Business Network Theory and the Role of Country of Origin
Monday, July 14, 2014: 4:18 PM
Business networks are recognised as the new organisational form of doing business, where cooperation and competition take place simultaneously, where the interdependencies between firms co-evolve through complementarity of skills, assets and capabilities, and inter-firm relationships thrive in the form of long-term repetitive exchanges and alliance membership. The theoretical and empirical literature is very rich in assertions about the benefits from networking and the positive impact of alliances and cooperation on firm performance, on supply chain integration, on dissemination of innovation and on learning and development of individual firms. Business Network Theory represents an eclectic body of theorising that focus at three distinctive levels – the level of actors’ attributes, the level of dyadic and multilateral inter-firm relationships, and the level of overall configurations of multinational business networks, or multinational business operations trespassing firms’ boundaries and countries’ borders.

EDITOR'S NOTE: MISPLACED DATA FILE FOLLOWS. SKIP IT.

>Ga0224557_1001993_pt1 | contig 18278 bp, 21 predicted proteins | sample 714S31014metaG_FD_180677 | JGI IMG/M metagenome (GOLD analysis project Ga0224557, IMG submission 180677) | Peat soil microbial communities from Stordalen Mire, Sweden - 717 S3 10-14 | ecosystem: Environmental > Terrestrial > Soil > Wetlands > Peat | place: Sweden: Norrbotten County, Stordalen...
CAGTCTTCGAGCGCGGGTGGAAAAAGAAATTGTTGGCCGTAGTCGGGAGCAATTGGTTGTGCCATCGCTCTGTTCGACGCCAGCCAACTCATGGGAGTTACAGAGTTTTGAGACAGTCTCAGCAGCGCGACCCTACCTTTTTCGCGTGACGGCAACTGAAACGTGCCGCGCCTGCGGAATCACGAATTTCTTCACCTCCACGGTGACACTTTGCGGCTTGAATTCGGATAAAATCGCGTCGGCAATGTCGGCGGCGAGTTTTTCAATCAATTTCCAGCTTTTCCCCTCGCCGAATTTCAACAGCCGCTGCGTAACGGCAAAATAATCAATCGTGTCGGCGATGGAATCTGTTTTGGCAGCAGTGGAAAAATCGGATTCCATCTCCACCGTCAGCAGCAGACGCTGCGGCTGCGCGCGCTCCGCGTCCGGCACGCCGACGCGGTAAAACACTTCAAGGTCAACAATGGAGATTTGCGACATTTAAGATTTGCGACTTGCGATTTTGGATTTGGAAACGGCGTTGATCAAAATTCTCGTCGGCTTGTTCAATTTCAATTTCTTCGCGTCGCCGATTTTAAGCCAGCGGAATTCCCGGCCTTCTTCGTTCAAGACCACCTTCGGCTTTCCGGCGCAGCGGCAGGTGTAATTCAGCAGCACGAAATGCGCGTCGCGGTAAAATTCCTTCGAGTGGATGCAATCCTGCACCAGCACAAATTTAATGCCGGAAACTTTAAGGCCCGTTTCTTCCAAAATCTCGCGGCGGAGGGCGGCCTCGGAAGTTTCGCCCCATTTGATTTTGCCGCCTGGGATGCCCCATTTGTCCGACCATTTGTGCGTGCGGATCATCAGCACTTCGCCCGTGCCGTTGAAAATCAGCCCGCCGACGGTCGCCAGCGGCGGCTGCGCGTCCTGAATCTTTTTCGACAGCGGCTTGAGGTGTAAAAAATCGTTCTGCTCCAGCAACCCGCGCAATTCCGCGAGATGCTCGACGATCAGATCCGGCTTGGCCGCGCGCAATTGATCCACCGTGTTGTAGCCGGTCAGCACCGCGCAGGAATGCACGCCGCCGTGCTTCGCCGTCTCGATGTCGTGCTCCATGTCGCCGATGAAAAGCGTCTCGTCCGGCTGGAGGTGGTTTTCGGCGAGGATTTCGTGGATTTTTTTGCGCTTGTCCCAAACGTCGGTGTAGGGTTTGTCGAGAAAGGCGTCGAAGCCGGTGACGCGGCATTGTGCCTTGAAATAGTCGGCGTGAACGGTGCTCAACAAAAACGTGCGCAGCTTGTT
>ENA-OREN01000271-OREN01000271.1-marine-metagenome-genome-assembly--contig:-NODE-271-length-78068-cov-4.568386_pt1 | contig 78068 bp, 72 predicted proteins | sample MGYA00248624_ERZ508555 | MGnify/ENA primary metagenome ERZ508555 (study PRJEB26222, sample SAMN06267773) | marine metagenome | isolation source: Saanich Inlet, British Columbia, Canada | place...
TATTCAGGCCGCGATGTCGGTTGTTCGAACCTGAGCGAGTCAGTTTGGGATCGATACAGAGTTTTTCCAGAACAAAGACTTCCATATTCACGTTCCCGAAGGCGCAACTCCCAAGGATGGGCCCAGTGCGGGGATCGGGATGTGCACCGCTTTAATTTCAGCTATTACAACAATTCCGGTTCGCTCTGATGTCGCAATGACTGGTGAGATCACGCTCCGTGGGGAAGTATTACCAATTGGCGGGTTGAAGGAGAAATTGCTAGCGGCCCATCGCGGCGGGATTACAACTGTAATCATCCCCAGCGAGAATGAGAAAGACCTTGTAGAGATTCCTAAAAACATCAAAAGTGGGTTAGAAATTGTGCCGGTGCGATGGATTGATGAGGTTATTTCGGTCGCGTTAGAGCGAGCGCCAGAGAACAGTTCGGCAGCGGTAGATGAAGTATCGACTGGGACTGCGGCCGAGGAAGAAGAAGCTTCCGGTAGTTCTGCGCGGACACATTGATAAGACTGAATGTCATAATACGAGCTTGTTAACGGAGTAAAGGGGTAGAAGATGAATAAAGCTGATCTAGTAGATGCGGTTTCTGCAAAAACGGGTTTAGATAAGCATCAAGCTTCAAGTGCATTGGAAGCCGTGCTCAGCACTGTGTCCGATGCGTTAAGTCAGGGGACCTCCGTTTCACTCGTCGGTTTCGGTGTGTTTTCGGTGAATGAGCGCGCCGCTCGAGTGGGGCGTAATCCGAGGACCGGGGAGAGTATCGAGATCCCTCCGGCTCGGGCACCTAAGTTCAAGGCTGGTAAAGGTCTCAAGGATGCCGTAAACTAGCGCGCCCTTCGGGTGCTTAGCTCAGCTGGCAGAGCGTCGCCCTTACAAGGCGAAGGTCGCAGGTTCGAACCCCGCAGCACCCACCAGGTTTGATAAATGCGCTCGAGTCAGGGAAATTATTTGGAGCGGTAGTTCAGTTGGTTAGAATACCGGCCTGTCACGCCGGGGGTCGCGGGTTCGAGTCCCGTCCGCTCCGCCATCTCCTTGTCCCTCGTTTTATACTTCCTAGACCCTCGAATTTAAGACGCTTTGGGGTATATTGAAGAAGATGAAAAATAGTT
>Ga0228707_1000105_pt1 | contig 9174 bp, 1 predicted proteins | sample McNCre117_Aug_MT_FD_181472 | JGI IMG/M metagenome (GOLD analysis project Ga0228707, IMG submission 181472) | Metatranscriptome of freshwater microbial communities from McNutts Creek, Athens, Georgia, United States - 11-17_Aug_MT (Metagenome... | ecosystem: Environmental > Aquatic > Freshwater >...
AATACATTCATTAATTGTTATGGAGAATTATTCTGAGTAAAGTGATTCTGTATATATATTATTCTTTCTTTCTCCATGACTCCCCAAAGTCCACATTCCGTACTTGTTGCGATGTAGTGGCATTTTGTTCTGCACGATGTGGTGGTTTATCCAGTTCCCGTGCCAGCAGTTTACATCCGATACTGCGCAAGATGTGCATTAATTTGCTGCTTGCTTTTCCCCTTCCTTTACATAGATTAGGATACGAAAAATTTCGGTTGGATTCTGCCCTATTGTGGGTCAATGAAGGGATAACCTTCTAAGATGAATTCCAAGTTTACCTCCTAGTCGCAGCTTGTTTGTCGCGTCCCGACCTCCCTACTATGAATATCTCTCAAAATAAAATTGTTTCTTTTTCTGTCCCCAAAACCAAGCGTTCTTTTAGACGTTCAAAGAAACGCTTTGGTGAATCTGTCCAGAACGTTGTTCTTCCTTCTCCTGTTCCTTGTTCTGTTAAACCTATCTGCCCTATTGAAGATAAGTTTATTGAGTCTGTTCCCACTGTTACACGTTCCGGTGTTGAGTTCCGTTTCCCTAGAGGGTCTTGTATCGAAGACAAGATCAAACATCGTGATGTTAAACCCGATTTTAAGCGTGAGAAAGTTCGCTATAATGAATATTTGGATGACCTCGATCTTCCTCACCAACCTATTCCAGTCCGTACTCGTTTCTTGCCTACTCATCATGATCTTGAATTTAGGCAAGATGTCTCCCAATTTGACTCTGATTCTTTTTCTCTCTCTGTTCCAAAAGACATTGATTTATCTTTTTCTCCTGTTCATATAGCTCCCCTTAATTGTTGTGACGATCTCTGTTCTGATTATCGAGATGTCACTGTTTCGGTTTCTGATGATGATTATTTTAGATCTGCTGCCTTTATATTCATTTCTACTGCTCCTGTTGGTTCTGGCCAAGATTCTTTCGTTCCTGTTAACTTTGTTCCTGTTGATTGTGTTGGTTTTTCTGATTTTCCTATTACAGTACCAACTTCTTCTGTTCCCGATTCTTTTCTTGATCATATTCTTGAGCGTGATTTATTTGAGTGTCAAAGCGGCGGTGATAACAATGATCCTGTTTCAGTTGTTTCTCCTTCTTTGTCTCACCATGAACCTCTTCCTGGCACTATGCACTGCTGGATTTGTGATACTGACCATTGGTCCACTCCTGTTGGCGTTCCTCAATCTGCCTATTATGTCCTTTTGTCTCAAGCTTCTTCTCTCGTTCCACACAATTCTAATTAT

Traditional concepts of International business theory, such as ‘country of origin’ could hardly explain the complexity of resource flows that take place on a global scale. While research on Asian multinational firms demonstrates clear evidence of distinctive patterns of governance and investment strategies, ‘country-of-operations’ has become a more dominant concept that can explain global collaborative strategies.
The paper presents a new argument that global supply chains and commodity chains, or multinational business networks in a number of industries exhibit a common characteristic, where the regulatory environment in countries-of-operation induces similar strategic behaviour.